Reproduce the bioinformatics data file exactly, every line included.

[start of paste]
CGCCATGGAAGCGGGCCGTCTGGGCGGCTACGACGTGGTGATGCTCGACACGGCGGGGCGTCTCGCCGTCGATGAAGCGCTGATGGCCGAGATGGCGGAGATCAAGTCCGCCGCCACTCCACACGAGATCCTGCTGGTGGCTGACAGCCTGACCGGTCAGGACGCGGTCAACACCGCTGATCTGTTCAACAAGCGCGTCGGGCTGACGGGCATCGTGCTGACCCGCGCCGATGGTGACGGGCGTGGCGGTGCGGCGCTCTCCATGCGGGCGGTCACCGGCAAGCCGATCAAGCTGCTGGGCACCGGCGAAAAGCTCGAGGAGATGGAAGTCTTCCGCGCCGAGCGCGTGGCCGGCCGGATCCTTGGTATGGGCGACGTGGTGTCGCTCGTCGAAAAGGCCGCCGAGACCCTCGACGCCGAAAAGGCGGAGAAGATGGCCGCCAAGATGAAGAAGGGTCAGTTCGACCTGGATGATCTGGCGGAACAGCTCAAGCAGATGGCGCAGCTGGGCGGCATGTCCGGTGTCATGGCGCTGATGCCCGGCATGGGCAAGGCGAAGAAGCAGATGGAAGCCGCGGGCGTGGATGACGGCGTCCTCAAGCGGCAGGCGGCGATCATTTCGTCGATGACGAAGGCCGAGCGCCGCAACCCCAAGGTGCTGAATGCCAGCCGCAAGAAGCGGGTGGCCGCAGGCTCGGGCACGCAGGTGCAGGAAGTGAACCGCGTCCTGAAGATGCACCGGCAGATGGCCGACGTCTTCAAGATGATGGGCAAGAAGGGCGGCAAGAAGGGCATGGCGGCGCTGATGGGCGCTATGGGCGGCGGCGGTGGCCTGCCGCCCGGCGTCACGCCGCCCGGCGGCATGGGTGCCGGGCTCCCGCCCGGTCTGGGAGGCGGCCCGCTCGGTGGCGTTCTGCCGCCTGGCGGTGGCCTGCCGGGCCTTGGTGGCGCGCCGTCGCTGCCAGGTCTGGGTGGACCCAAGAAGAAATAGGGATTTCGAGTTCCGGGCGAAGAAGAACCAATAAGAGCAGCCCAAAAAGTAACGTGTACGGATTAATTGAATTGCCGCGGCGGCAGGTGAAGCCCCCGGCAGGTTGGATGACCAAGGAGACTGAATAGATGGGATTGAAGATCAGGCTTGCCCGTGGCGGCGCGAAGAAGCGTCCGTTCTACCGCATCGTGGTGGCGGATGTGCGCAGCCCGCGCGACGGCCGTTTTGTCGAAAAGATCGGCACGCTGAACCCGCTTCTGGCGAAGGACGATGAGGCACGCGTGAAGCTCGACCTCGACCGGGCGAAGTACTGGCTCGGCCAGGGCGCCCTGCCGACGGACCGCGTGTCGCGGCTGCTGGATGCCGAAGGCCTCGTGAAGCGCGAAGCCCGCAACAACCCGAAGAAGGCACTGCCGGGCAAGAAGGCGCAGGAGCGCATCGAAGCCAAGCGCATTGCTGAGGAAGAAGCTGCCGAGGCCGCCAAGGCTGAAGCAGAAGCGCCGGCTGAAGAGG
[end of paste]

CGCCATGGAAGCGGGCCGTCTGGGCGGCTACGACGTGGTGATGCTCGACACGGCGGGGCGTCTCGCCGTCGATGAAGCGCTGATGGCCGAGATGGCGGAGATCAAGTCCGCCGCCACTCCACACGAGATCCTGCTGGTGGCTGACAGCCTGACCGGTCAGGACGCGGTCAACACCGCTGATCTGTTCAACAAGCGCGTCGGGCTGACGGGCATCGTGCTGACCCGCGCCGATGGTGACGGGCGTGGCGGTGCGGCGCTCTCCATGCGGGCGGTCACCGGCAAGCCGATCAAGCTGCTGGGCACCGGCGAAAAGCTCGAGGAGATGGAAGTCTTCCGCGCCGAGCGCGTGGCCGGCCGGATCCTTGGTATGGGCGACGTGGTGTCGCTCGTCGAAAAGGCCGCCGAGACCCTCGACGCCGAAAAGGCGGAGAAGATGGCCGCCAAGATGAAGAAGGGTCAGTTCGACCTGGATGATCTGGCGGAACAGCTCAAGCAGATGGCGCAGCTGGGCGGCATGTCCGGTGTCATGGCGCTGATGCCCGGCATGGGCAAGGCGAAGAAGCAGATGGAAGCCGCGGGCGTGGATGACGGCGTCCTCAAGCGGCAGGCGGCGATCATTTCGTCGATGACGAAGGCCGAGCGCCGCAACCCCAAGGTGCTGAATGCCAGCCGCAAGAAGCGGGTGGCCGCAGGCTCGGGCACGCAGGTGCAGGAAGTGAACCGCGTCCTGAAGATGCACCGGCAGATGGCCGACGTCTTCAAGATGATGGGCAAGAAGGGCGGCAAGAAGGGCATGGCGGCGCTGATGGGCGCTATGGGCGGCGGCGGTGGCCTGCCGCCCGGCGTCACGCCGCCCGGCGGCATGGGTGCCGGGCTCCCGCCCGGTCTGGGAGGCGGCCCGCTCGGTGGCGTTCTGCCGCCTGGCGGTGGCCTGCCGGGCCTTGGTGGCGCGCCGTCGCTGCCAGGTCTGGGTGGACCCAAGAAGAAATAGGGATTTCGAGTTCCGGGCGAAGAAGAACCAATAAGAGCAGCCCAAAAAGTAACGTGTACGGATTAATTGAATTGCCGCGGCGGCAGGTGAAGCCCCCGGCAGGTTGGATGACCAAGGAGACTGAATAGATGGGATTGAAGATCAGGCTTGCCCGTGGCGGCGCGAAGAAGCGTCCGTTCTACCGCATCGTGGTGGCGGATGTGCGCAGCCCGCGCGACGGCCGTTTTGTCGAAAAGATCGGCACGCTGAACCCGCTTCTGGCGAAGGACGATGAGGCACGCGTGAAGCTCGACCTCGACCGGGCGAAGTACTGGCTCGGCCAGGGCGCCCTGCCGACGGACCGCGTGTCGCGGCTGCTGGATGCCGAAGGCCTCGTGAAGCGCGAAGCCCGCAACAACCCGAAGAAGGCACTGCCGGGCAAGAAGGCGCAGGAGCGCATCGAAGCCAAGCGCATTGCTGAGGAAGAAGCTGCCGAGGCCGCCAAGGCTGAAGCAGAAGCGCCGGCTGAAGAGG